Robidas Making Great Progress, but Will be Patient With Return

Saturday, 02.22.2014 / 7:10 PM CT / Inside Edge
By Mark Stepneski
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Robidas Making Great Progress, but Will be Patient With Return

Defenseman Stephane Robidas hasn’t been wearing the red no-contact jersey as the Dallas Stars resumed practices following the Olympic break, but that doesn’t mean he is close to returning from the broken leg he suffered in late November. He’s made a lot of progress in his recovery, but he still has a ways to go before he can play.

“He’s not ready for physical play,” said Stars assistant coach James Patrick. “His skating has gotten better and better, and he’s way ahead of schedule. I don’t know what his timetable is, but I think he is still weeks away.”

When Robidas broke the leg in a game against Chicago on November 29, the timetable for his return was four to six months. Four months from the time of the injury would be late March. That he’s practicing, and was on the ice for a couple of practices before the Stars headed off on the Olympic break, is impressive and why he appears to be ahead of schedule.

“I am very happy. I didn’t expect to be back before the break, having two practices before the break. I think that was a big step for me mentally,” Robidas said. “I was pretty happy with it, even though I am not 100 percent. The last couple practices I’ve been able to go through every drill. Guys are taking it pretty easy on me, but just to be back in that groove, it’s been really good.”

Robidas broke both his tibia and fibula when his skate got caught in a rut in that game against the Blackhawks. He had surgery the following morning. It’s been a long road to get where he is now, and there is still more work to be done.

“Conditioning is pretty good, but every time I have to stop and start again, it’s the pounding,” Robidas said. “If I glide and skate with the flow, I am fine. But the push – it’s my strong leg – so when I go to start it’s always on that leg. I’d like to push on the other one because it is stronger, but I’ve always been doing that.”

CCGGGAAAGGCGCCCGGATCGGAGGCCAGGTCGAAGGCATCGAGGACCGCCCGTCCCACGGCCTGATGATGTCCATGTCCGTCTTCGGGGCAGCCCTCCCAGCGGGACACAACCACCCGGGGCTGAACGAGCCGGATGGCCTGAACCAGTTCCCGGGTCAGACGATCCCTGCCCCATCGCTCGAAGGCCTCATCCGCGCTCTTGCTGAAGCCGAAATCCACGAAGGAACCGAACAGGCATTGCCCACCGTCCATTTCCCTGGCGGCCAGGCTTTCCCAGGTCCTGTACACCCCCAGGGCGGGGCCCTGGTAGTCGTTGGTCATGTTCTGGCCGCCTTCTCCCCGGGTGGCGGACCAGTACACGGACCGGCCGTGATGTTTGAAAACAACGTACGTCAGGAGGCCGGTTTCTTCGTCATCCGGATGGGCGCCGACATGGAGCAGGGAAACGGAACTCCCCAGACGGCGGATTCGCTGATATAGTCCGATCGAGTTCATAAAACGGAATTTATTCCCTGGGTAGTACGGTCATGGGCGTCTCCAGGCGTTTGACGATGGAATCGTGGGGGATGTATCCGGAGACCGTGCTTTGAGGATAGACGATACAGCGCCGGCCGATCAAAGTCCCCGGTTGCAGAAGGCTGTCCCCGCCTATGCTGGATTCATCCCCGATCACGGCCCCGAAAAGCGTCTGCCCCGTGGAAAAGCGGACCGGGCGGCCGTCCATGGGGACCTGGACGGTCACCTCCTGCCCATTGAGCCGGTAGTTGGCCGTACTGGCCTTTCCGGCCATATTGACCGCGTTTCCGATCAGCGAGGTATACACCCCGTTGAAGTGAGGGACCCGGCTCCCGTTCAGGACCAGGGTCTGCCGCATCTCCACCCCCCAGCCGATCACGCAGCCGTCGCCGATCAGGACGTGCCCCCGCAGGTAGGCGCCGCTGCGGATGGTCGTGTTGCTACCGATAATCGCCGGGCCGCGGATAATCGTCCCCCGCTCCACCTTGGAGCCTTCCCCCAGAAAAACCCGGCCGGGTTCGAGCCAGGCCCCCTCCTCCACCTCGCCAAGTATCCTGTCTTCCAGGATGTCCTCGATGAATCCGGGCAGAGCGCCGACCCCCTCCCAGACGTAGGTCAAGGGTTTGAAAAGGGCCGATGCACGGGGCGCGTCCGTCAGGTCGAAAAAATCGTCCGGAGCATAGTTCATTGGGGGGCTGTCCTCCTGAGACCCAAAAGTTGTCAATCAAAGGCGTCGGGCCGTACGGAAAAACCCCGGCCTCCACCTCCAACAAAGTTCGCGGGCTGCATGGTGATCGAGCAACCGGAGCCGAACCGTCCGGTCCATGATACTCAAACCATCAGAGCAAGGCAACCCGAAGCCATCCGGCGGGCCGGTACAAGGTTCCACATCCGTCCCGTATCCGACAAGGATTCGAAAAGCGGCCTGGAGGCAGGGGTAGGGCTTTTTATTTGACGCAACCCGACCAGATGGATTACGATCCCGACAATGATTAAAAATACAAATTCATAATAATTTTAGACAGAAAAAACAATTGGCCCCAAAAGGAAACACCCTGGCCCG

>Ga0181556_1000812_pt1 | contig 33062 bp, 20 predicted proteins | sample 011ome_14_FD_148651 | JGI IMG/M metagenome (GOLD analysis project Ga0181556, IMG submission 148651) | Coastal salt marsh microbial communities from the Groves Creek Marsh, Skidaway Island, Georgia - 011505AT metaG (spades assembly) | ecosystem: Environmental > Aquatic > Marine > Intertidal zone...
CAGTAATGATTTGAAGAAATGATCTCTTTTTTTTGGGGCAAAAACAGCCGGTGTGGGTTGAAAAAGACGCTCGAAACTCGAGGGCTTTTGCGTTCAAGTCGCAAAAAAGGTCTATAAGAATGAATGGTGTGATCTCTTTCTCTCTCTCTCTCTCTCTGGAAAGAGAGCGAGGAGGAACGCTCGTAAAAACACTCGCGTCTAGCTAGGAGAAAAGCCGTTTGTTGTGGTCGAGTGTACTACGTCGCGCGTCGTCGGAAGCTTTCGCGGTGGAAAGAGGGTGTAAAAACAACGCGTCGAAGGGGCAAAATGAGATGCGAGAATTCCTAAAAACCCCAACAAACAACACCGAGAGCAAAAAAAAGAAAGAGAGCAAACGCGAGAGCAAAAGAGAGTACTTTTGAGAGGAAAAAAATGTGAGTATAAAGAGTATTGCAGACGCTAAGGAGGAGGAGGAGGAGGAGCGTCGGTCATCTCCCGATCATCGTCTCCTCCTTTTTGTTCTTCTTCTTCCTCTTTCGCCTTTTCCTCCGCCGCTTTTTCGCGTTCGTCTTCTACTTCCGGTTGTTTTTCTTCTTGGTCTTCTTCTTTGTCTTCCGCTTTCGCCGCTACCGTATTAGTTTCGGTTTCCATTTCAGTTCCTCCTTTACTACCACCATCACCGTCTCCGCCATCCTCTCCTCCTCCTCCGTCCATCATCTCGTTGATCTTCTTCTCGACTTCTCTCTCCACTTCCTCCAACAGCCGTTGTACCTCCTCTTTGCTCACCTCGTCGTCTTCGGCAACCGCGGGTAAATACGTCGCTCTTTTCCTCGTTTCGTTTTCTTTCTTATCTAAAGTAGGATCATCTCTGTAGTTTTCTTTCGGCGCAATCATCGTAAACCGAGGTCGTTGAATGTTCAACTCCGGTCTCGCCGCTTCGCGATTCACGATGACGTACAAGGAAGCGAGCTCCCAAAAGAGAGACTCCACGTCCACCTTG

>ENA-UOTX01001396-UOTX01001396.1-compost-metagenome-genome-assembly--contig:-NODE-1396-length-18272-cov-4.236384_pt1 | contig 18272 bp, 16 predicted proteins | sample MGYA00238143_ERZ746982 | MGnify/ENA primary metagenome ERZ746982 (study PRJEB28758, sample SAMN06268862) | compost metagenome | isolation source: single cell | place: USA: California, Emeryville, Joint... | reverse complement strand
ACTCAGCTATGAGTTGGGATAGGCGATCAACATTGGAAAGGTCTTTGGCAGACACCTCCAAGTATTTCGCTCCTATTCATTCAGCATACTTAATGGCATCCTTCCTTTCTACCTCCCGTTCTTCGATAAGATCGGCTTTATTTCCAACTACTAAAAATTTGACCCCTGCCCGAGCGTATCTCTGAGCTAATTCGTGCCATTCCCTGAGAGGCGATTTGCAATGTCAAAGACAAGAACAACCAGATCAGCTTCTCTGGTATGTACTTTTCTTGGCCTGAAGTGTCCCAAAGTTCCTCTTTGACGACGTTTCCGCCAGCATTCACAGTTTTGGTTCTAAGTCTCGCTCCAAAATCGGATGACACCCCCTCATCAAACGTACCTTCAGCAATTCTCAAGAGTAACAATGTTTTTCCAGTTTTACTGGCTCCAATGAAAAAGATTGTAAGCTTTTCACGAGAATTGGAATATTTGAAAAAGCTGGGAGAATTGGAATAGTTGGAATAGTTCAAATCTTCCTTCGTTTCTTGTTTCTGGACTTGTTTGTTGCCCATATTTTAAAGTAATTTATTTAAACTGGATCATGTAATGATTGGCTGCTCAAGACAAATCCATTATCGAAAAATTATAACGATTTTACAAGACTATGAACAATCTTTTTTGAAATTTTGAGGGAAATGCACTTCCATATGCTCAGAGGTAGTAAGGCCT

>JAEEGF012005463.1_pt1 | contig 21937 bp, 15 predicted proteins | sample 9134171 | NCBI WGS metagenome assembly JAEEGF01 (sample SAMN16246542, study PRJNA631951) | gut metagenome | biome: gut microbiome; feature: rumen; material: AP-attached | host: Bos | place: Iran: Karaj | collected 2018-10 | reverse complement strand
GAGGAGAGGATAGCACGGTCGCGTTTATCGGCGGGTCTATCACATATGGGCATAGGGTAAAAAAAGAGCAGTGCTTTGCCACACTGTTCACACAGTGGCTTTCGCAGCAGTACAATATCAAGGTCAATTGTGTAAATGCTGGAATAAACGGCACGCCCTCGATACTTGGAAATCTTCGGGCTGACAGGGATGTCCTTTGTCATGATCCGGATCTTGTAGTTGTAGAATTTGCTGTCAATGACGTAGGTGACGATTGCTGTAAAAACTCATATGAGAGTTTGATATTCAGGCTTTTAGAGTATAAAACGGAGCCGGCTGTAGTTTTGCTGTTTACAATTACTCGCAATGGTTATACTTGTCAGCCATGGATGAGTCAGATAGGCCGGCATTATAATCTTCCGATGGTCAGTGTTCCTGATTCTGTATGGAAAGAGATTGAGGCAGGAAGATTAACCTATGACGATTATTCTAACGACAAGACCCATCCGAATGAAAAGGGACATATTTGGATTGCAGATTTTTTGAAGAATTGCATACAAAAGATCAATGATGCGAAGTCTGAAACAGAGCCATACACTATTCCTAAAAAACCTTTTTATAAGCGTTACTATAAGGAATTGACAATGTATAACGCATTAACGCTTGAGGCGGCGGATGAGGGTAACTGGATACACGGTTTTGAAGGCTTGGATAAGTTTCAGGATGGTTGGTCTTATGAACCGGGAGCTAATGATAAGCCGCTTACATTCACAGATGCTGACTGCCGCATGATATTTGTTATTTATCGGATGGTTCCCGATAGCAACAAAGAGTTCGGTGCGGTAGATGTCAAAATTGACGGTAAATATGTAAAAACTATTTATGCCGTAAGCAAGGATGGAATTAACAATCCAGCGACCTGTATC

Robidas said he’ll try not to push things, try to read how he feels and listen to the doctors and trainers. He’ll see how practices go in the near future to see if he is ready to ramp up the physical side of things.

“The doctor told me I have to read it and get into it slowly. He said the leg is pretty good right now, it’s pretty strong,” Robidas said. “The callus was forming around the bone and it’s pretty strong right now, but he doesn’t want me to push through something where I have pain. He said I’ve got to listen to my body, so that’s what I’ll do in the next couple weeks. … I can play with pain, but mentally I’ve got to be able to do what I need to do and not be thinking about whether I can do something. It’s a fast game out there.”

Prior to the break there was talk of Robidas possibly returning by the middle of March, a couple weeks earlier than expected. For now, Robidas said he doesn’t want to set a timetable. He watched Tampa Bay’s Steven Stamkos, who is trying to comeback from a broken leg, set a return date and then be disappointed when he couldn’t meet it.

“I don’t want to set a goal,” Robidas said. “I saw what Stamkos went through. He set a goal to come back in late January and play in the Olympics, and it didn’t happen. It’s devastating when you put a lot of pressure on yourself to do this or do that. He did the right thing. You’ve got to listen to your body at one point, and that’s where I am right now. Listen to the trainers, strength coach and the doctors and what they say. I’ll go from there.”

While Robidas is preaching patience, he is still itching to get back and help the Stars push for a playoff spot. And the Stars are looking forward to his return.

“He just strengthens you,” said Stars GM Jim Nill. “First of all, he’s a great presence in the room. He was one of our top three defensemen before he got injured. He’s a great asset to have. We’re excited about him coming back. We want to be cautious, too. He’s still a got a little more time to heal, but it’s great to see the track he is on.”

This story was not subject to the approval of the National Hockey League or Dallas Stars Hockey Club. Mark Stepneski is an independent writer whose posts on reflect his own opinions and do not represent official statements from the Dallas Stars. You can follow Mark on Twitter @StarsInsideEdge.




1 z - DAL 82 50 23 9 267 230 109
2 x - STL 82 49 24 9 224 201 107
3 x - CHI 82 47 26 9 235 209 103
4 y - ANA 82 46 25 11 218 192 103
5 x - LAK 82 48 28 6 225 195 102
6 x - SJS 82 46 30 6 241 210 98
7 x - NSH 82 41 27 14 228 215 96
8 x - MIN 82 38 33 11 216 206 87
9 COL 82 39 39 4 216 240 82
10 ARI 82 35 39 8 209 245 78
11 WPG 82 35 39 8 215 239 78
12 CGY 82 35 40 7 231 260 77
13 VAN 82 31 38 13 191 243 75
14 EDM 82 31 43 8 203 245 70


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